Originally this was a part of the main review, but the more I kept writing the more my thoughts on the characters kind of took on a life of their own. So, I’m trying something new and separating out my thoughts on the characters and their routes from the main review. I don’t know if I’ll do this again, but, I had some pretty strong feelings about some of the characters/routes and it just didn’t gel well with the rest of the review.
If you want a general review of 7’scarlet check out my previous post, Mystery, Suspense and Zombies?! – 7’Scarlet Review (Part 1). If you’ve already given that a gander and you just want to know how I felt about the love interests and routes, you’re in the right place. A word of caution though, there are spoilers here, so if you haven’t finished the game perhaps you might want to hold off on reading this post until you do.
7’scarlet is a mystery otome game and one of the most recent localizations to make its way Stateside. The game follows Ichiko Hanamaki, a college student whose brother disappeared a year prior to the start of the game while visiting the town of Okunezato. While investigating the town, Ichiko and her childhood friend Hino stumble upon a strange website detailing several mysteries surrounding the town and decide to participate in an online meetup hosted by a few of the site’s members. Once in Okunezato, Ichiko and Hino meet the rest of the Okunezato Supernatural Club and begin investigating the strange goings on in the town. But, when a series of mysterious deaths began to take place, the town’s dark past is slowly revealed.
When I picked up 7’scarlet, I wasn’t expecting to stick with it as long as I did, let alone finish the damn thing. I fully intended on just playing one route and tucking the game safely back into my backlog. Sadly, the route I was most interested in playing is the second to last route in the game (I’m not including the True End or the Secret Route). Pro tip: A sure fire way to get me to play all the way through a game is to stick the megane routes at the end of the game. So, I powered through all the routes until I could finally romance the bespectacled hottie of my dreams and by that point I figured why not just go balls out and finish the game. Now that I have that coveted PSN 7’scarlet Completion trophy, I’m ready to give my thoughts on the game.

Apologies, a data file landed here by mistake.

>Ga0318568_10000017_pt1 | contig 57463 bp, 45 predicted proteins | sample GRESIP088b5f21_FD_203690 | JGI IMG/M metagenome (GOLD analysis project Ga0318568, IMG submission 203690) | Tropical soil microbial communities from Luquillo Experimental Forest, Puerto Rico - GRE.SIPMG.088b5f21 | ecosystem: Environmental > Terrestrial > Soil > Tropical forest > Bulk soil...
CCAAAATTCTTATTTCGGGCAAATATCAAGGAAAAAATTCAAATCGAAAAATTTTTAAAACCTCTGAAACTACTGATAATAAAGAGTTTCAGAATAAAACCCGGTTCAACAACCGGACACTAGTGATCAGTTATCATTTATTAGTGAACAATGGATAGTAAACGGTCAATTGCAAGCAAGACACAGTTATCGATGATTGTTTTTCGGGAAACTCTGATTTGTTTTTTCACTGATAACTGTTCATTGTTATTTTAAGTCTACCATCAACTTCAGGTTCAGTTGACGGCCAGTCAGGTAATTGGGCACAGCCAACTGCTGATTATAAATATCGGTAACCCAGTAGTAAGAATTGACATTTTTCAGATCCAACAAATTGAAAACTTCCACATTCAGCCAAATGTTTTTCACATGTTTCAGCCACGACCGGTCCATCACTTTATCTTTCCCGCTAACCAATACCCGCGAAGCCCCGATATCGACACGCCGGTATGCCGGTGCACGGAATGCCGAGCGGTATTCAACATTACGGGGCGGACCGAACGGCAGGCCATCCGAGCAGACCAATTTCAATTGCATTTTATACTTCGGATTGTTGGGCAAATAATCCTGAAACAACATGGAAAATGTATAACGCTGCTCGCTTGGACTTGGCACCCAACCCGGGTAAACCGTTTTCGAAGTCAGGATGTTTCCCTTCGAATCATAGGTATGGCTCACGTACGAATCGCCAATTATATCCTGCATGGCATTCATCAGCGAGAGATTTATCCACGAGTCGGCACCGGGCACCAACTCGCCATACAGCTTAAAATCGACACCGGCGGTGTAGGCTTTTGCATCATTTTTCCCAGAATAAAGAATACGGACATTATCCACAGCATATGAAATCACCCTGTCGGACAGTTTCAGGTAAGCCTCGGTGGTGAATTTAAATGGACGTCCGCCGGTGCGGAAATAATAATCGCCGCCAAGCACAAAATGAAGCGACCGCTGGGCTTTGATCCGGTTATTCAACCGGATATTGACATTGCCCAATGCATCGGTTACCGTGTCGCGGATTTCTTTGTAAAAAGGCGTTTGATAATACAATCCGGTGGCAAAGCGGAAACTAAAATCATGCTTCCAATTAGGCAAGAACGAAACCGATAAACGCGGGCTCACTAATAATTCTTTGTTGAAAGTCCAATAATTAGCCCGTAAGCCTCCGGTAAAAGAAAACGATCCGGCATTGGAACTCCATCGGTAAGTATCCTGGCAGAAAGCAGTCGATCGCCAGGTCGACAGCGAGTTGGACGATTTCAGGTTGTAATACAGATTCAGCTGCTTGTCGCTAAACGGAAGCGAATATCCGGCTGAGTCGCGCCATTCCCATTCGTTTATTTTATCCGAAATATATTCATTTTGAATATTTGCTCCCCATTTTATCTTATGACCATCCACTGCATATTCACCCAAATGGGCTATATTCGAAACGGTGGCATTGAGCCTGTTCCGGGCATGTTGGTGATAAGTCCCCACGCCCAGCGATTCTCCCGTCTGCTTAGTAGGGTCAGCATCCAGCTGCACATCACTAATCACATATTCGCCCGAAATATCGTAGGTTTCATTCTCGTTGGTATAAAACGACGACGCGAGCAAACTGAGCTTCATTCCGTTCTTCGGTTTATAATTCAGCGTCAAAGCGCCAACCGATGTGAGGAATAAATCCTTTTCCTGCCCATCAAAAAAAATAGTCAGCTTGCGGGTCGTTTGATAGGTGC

Hey Hey Heroes, Travelers, and Wandering NPCs, as promised, here’s the first official Otome Debates post! Going into 2018 I wanted to branch out a bit from just otome game reviews, by adding some editorial styled otome games related content. The idea is to produce informative content about otome games that both fans and non-fans of the genre can enjoy. So what should you expect from this and other Otome Debates posts?
This is a brand spankin’ new bi-weekly (Tuesdays) post series where I talk about a few of the “controversial” topics floating around the online otome community. I’ll be covering a wide range of topics within the scope of otome games and their connected media. You don’t necessarily have to be familiar with otome games or the online otome games community to enjoy these posts, since they will mostly offer a general overview of the topic with points from both sides.
This week’s topic is one that has caused a lot of buzz in the online otome community. It’s a topic that has been at the center of some of the most heated Twitter battles… a topic that has divided the community for years… I wish I was joking, it seems like every time an English language version of an otome game is released in the West, the online otome games community implodes. Friend turn on friends, members of the #OtomeArmada immediately scramble to opposing sides and the rampant passive aggressive tweets begin to fly… But, what is “localization” and is it really worth all the fuss?
Campus Nightlife from OperaHouseis now available for purchase on Steam for just $23.99 (20% off until May 16th)!! Regular retail $29.99! The game is only available in English for the Steam client, so you will need to create an account to play it!
*Disclaimer: While the writing is mine, the images used in this post are not, they belong to OperaHouse!*